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J Am Coll Cardiol. 2014 Apr 15;63(14):1430-7. doi: 10.1016/j.jacc.2014.01.031. Epub 2014 Feb 19.

Exome sequencing implicates an increased burden of rare potassium channel variants in the risk of drug-induced long QT interval syndrome.

Author information

  • 1Department of Medicine, Vanderbilt University, Nashville, Tennessee; Department of Cardiology, Copenhagen University Hospital, Gentofte, Denmark.
  • 2Department of Medicine, Vanderbilt University, Nashville, Tennessee.
  • 3Department of Genome Sciences, University of Washington, Seattle, Washington.
  • 4Department of Pediatrics, Vanderbilt University School of Medicine, Nashville, Tennessee.
  • 5Vanderbilt Technologies for Advanced Genomics Analysis and Research Design, Nashville, Tennessee.
  • 6The Genome Institute, Washington University, St. Louis, Missouri.
  • 7Departments of Medicine and Pharmacology, Vanderbilt University, Nashville, Tennessee.
  • 8Departments of Medicine and Pharmacology, Vanderbilt University, Nashville, Tennessee. Electronic address: dan.roden@vanderbilt.edu.

Abstract

OBJECTIVES:

The aim of this study was to test the hypothesis that rare variants are associated with drug-induced long QT interval syndrome (diLQTS) and torsades de pointes.

BACKGROUND:

diLQTS is associated with the potentially fatal arrhythmia torsades de pointes. The contribution of rare genetic variants to the underlying genetic framework predisposing to diLQTS has not been systematically examined.

METHODS:

We performed whole-exome sequencing on 65 diLQTS patients and 148 drug-exposed control subjects of European descent. We used rare variant analyses (variable threshold and sequence kernel association test) and gene-set analyses to identify genes enriched with rare amino acid coding (AAC) variants associated with diLQTS. Significant associations were reanalyzed by comparing diLQTS patients with 515 ethnically matched control subjects from the National Heart, Lung, and Blood Grand Opportunity Exome Sequencing Project.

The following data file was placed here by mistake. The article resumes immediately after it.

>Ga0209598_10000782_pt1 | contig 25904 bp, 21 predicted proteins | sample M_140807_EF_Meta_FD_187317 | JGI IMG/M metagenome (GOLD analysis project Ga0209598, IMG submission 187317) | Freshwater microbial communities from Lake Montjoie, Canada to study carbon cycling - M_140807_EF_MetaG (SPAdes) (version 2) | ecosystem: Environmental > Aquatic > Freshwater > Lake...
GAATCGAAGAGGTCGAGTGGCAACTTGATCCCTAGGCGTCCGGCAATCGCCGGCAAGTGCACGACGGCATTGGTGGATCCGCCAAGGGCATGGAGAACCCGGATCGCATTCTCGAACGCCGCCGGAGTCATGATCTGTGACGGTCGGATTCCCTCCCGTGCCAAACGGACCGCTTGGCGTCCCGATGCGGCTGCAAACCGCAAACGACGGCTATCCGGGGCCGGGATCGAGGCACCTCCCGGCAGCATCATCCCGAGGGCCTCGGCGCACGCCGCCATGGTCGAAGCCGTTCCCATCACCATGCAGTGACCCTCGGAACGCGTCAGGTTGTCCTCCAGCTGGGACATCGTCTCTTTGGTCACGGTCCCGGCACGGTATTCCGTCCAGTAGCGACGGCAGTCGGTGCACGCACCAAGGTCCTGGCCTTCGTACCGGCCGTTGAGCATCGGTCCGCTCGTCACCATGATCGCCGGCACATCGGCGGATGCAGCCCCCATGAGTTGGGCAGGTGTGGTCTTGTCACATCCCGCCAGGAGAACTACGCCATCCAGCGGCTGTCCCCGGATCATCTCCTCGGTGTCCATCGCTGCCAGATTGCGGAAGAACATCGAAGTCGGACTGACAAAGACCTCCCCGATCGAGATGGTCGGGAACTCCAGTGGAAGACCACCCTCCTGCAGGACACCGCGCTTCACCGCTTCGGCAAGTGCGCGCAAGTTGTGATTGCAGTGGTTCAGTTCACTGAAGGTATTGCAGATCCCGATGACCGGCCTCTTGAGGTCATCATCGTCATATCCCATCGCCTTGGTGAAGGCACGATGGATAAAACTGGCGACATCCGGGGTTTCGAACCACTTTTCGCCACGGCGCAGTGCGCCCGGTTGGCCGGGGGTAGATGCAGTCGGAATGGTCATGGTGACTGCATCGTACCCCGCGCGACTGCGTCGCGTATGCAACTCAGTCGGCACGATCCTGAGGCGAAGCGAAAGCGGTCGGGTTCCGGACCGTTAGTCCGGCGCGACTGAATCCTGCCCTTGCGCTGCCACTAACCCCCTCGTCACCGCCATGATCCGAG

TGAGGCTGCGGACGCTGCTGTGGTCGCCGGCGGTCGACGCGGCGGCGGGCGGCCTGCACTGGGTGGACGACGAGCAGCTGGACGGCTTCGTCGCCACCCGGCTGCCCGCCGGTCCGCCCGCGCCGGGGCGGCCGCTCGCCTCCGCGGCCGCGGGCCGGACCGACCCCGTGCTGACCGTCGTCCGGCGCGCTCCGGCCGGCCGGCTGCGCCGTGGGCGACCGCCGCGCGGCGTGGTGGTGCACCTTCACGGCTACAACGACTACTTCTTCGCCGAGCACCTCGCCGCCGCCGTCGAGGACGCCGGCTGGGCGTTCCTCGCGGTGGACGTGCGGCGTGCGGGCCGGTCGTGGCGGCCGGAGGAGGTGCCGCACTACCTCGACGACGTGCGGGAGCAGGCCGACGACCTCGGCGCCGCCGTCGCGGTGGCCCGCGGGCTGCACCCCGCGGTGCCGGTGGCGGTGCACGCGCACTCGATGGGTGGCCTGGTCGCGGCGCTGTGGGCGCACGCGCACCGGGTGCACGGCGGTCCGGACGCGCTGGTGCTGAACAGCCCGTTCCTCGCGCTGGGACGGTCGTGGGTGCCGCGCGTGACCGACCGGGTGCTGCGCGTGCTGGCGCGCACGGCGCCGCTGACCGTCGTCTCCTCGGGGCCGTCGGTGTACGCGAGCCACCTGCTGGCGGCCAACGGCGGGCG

RESULTS:

Rare variants in 7 genes were enriched in the diLQTS patients according to the sequence kernel association test or variable threshold compared with drug-exposed controls (p < 0.001). Of these, we replicated the diLQTS associations for KCNE1 and ACN9 using 515 Exome Sequencing Project control subjects (p < 0.05). A total of 37% of the diLQTS patients also had 1 or more rare AAC variants compared with 21% of control subjects (p = 0.009), in a pre-defined set of 7 congenital long QT interval syndrome (cLQTS) genes encoding potassium channels or channel modulators (KCNE1, KCNE2, KCNH2, KCNJ2, KCNJ5, KCNQ1, AKAP9).

CONCLUSIONS:

By combining whole-exome sequencing with aggregated rare variant analyses, we implicate rare variants in KCNE1 and ACN9 as risk factors for diLQTS. Moreover, diLQTS patients were more burdened by rare AAC variants in cLQTS genes encoding potassium channel modulators, supporting the idea that multiple rare variants, notably across cLQTS genes, predispose to diLQTS.

Copyright © 2014 American College of Cardiology Foundation. Published by Elsevier Inc. All rights reserved.

KEYWORDS:

adverse drug event; exome; genetics; long QT interval syndrome; torsade des pointes

PMID:
24561134
[PubMed - indexed for MEDLINE]
PMCID:
PMC4018823
Free PMC Article
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